The train station in the cityscape

The train station in the cityscape

  • The suburban train station.

    SPANISH Georges d '(1870 - 1950)

  • The train station.

    CHABAUD Auguste (1882 - 1955)

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Title: The suburban train station.

Author : SPANISH Georges d '(1870 - 1950)

Creation date : 1895

Date shown:

Dimensions: Height 97 - Width 130

Technique and other indications: Oil painting on canvas

Storage location: Orsay Museum website

Contact copyright: © ADAGP, © Photo RMN-Grand Palaissite web

Picture reference: 86EE1648 / RF 1979-21

© ADAGP, Photo RMN-Grand Palais

To close

Title: The train station.

Author : CHABAUD Auguste (1882 - 1955)

Creation date : 1907

Date shown:

Dimensions: Height 73 - Width 100

Technique and other indications: Oil painting on canvas

Storage location: Modern Art Museum of Troyes website

Contact copyright: © ADAGP, © Photo RMN-Grand Palais - G. Blotsite web

Picture reference: 96DE5370

© ADAGP, Photo RMN-Grand Palais - G. Blot

Publication date: March 2016

Historical context

With the development of the rail network, new structures and equipment appear, but also places that did not exist before. The stations, which fit into the urban fabric, are in the second half of the XIXe century one of the symbols of modern civilization, such as the World's Fairs and department stores.

In Paris, their location was decided under Louis-Philippe: the Montparnasse, du Nord, de l'Est, Saint-Lazare and Orléans-Orsay stations were placed on the outskirts of the city, unlike those in London, built as close as possible to the center. Their architecture is very elaborate: Hittorff, designer of the facade of the new Gare du Nord in Paris, decorated with glass arches, neo-Greek columns and pilasters. Pavilions, pediments, pilasters and statues cover the exterior of Orsay station.

But, more than the architectural or technical aspects, we must grasp the disturbing "poetry of the stations" which charmed Zola at the Impressionist exhibition of 1877.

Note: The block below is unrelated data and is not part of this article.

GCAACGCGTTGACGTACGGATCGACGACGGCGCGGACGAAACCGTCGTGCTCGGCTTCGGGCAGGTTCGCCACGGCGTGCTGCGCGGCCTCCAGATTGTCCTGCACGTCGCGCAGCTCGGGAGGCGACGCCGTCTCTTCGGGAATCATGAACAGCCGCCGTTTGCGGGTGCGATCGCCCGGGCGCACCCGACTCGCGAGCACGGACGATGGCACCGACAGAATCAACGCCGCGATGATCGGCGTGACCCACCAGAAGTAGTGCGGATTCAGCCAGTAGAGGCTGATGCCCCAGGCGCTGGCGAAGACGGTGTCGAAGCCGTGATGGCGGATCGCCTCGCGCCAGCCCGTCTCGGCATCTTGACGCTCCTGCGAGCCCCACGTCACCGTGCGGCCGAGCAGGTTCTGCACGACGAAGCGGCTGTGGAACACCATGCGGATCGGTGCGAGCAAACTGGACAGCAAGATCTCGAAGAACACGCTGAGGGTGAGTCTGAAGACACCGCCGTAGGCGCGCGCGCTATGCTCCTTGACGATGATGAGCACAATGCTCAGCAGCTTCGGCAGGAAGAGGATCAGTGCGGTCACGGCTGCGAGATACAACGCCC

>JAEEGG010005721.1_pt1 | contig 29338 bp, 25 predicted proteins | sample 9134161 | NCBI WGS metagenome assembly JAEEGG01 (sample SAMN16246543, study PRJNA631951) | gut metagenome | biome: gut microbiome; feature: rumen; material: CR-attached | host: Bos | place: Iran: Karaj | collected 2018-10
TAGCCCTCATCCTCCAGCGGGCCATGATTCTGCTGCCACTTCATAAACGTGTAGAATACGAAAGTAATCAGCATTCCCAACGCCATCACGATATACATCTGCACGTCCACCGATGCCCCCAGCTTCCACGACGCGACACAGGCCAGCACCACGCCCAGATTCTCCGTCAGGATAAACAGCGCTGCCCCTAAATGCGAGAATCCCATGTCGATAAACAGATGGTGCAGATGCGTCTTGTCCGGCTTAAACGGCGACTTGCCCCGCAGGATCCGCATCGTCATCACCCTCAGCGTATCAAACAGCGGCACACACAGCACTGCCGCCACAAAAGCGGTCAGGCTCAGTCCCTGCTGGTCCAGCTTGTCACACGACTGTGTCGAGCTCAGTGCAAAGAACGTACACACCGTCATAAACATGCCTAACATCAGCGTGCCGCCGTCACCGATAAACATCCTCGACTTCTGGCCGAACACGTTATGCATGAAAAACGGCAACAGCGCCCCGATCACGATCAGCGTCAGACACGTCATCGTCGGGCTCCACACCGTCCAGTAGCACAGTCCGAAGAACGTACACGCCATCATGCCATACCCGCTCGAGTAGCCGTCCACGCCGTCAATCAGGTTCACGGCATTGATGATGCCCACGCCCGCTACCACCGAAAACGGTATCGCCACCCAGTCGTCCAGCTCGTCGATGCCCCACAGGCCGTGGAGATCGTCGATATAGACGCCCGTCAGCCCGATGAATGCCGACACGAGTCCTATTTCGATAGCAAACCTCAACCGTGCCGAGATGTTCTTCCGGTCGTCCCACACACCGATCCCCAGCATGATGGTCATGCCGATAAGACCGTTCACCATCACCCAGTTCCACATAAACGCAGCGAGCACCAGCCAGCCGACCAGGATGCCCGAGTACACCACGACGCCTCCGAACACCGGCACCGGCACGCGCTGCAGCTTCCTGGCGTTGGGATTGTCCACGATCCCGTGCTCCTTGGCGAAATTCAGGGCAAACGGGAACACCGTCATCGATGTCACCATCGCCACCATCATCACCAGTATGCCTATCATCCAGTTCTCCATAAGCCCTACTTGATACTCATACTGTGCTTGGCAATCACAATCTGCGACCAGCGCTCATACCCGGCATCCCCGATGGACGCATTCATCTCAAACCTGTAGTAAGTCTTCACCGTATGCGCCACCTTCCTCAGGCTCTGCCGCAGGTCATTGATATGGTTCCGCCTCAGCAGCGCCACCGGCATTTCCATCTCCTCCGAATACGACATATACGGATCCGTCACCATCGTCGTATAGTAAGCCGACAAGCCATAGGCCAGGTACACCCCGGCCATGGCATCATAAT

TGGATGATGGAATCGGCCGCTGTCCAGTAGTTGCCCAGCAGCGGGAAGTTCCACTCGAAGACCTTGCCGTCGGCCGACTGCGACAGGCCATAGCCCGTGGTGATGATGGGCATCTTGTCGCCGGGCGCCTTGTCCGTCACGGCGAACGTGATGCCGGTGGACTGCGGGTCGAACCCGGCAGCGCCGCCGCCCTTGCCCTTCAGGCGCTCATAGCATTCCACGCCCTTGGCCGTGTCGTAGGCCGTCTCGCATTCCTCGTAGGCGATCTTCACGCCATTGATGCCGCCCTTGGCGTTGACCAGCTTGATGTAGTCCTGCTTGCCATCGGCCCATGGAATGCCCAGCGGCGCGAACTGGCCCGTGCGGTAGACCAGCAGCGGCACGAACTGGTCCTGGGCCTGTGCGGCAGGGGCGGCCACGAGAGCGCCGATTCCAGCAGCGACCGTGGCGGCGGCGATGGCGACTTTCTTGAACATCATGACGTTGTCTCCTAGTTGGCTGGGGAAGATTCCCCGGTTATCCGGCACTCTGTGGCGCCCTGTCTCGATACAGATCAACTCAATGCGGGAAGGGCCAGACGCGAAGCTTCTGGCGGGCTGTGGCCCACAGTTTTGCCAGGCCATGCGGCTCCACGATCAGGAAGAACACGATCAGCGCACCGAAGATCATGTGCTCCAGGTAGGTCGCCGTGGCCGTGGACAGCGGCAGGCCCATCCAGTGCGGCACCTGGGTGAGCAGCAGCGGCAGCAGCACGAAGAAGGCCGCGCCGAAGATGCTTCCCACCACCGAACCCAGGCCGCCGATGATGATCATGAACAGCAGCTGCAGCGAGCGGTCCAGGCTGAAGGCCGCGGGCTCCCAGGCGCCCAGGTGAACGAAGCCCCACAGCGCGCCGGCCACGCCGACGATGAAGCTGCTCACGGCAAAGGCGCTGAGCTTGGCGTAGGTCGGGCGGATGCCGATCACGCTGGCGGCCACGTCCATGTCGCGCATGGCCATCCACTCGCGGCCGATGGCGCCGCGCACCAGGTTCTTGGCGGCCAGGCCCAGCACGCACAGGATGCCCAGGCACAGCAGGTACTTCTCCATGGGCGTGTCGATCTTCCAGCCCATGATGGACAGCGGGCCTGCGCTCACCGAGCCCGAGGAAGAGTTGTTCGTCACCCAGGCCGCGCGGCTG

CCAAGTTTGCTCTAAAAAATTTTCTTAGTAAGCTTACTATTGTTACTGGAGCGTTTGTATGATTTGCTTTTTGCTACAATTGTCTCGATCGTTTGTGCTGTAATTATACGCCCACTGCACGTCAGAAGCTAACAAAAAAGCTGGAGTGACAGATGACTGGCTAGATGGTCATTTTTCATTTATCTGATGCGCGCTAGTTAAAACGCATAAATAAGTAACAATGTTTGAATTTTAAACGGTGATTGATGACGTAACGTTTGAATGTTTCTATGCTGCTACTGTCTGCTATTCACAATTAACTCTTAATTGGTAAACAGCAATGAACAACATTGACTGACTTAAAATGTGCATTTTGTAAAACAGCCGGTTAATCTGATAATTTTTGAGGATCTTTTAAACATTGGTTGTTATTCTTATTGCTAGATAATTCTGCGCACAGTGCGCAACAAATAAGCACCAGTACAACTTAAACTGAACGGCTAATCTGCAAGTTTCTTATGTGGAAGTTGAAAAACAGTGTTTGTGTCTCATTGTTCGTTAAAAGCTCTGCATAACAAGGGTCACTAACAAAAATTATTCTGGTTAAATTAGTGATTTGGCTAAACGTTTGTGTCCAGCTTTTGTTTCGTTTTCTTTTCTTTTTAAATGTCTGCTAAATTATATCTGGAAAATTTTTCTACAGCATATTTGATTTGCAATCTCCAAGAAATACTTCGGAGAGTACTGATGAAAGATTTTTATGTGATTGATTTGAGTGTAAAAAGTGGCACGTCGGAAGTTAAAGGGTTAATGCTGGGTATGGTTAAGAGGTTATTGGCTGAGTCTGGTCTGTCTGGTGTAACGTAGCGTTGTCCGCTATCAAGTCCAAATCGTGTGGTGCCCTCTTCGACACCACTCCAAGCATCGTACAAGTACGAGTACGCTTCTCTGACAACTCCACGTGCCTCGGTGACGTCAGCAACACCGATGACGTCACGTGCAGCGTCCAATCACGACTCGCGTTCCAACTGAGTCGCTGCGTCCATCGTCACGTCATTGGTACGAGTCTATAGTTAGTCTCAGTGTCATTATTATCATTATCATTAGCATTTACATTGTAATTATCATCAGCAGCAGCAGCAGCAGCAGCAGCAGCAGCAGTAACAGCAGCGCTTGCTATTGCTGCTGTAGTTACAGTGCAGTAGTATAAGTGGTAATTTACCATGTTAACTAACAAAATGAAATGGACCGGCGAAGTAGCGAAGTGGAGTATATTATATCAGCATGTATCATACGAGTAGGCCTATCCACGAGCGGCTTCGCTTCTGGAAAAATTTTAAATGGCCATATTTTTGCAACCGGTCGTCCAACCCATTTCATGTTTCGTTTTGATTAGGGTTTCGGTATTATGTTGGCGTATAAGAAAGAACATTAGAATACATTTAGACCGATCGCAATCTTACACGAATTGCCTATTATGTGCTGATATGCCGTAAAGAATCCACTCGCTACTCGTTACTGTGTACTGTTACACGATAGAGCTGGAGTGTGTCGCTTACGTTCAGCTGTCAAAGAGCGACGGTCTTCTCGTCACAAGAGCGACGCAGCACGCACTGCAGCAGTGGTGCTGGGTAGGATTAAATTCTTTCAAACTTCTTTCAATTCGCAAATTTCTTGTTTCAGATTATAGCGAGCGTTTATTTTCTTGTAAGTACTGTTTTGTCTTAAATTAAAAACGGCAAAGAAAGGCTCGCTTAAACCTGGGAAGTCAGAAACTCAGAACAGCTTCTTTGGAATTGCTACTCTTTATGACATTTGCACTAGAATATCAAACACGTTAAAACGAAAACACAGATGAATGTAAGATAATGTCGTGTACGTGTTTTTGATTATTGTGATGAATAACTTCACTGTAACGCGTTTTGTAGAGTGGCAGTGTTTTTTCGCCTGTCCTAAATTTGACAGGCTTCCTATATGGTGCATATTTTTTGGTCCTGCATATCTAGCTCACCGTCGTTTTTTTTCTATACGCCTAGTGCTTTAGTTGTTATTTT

Image Analysis

Chabaud's canvas, painted at the beginning of the 20th centurye century, evokes less a station than a tunnel or a giant mousetrap, the opening of which is half closed by a harrow and which is about to leave a train topped by a black plume. It is not lit by any color except the blue of the vapor in the distance and the red of the tail lights. The perception of the rails may guide the gaze outwards, the convoy may escape towards the light, the arch of the station seems to grab the viewer. Within this massive, block-like structure, opposed in every way to the delicate modern cathedrals of the Impressionist stations, one cannot help but feel a sense of oppression. The train station seems to belong to the same universe of darkness as the journey to the Edge of the Night by Céline, published twenty-five years later.

Suburban train station D'Espagnat, on the contrary, is built in the open air and inspires appeasement. While The train station is immersed in anonymity, the figures are represented here in large size and with precision: an elegant bourgeois woman and her daughter are quietly awaiting the arrival at the platform of the train which is looming, at the back, in a cloud of steam. The light colors lighten the composition (based on the diagonal of the track in the left half), while Chabaud's painting is based on a saturation of black which accentuates the monumentality of the place and the feeling of suffocation.

Interpretation

The two paintings, however, illustrate the same reality, the innovations introduced by rail in the Paris region. In the second half of the XIXe century, railways penetrated the heart of cities, facilitating exchanges, improving communications between regions, increasing the mobility of city dwellers and suburbanites. While it is easier to leave the cities, it is also easier to get there. The time savings are clear: in the southern suburbs of Paris, in 1861, the train took only an hour to travel 15 to 20 km. Progress will be rapid: in 1871 a technical commission met to consider the extension of the rail network (railways and tramways) of the Seine, in order to better integrate Paris into its suburbs, to improve traffic Intramural and facilitate exchanges between the center and the periphery.

Provided in the provinces by the modernization of electric tram lines and in Paris by the construction of the metro, the development of mass public transport allows the spatial expansion of the city. The point of intersection between the city dweller and the railway line is the station. And, in fact, The train station and Suburban train station (the definite article is revealing, as if the painter represented an ideal-type) celebrate the appearance of a place of a new kind, a place open to departures, expectations, traffic, disturbing and confined as in the canvas of Chabaud, peaceful and family like in that of d'Espagnat.

  • suburbs
  • railway
  • station
  • Paris
  • town planning
  • city

Bibliography

Georges DUBY (dir.), History of urban France, t. 4, The city of the industrial age, Paris, Seuil, 1983.

Alain FAURE (dir.), The First Commuters. The origins of the suburbs of Paris (1860-1940), Paris, Créaphis, 1991.

Annie FOURCAULT (dir.), A century of the Parisian suburbs (1859-1964), Paris, L’Harmattan, 1988.

Bernard MARCHAND, Paris, history of a city (19th-20th century), Paris, Seuil, 1993.

To cite this article

Ivan JABLONKA, "The station in the urban landscape"


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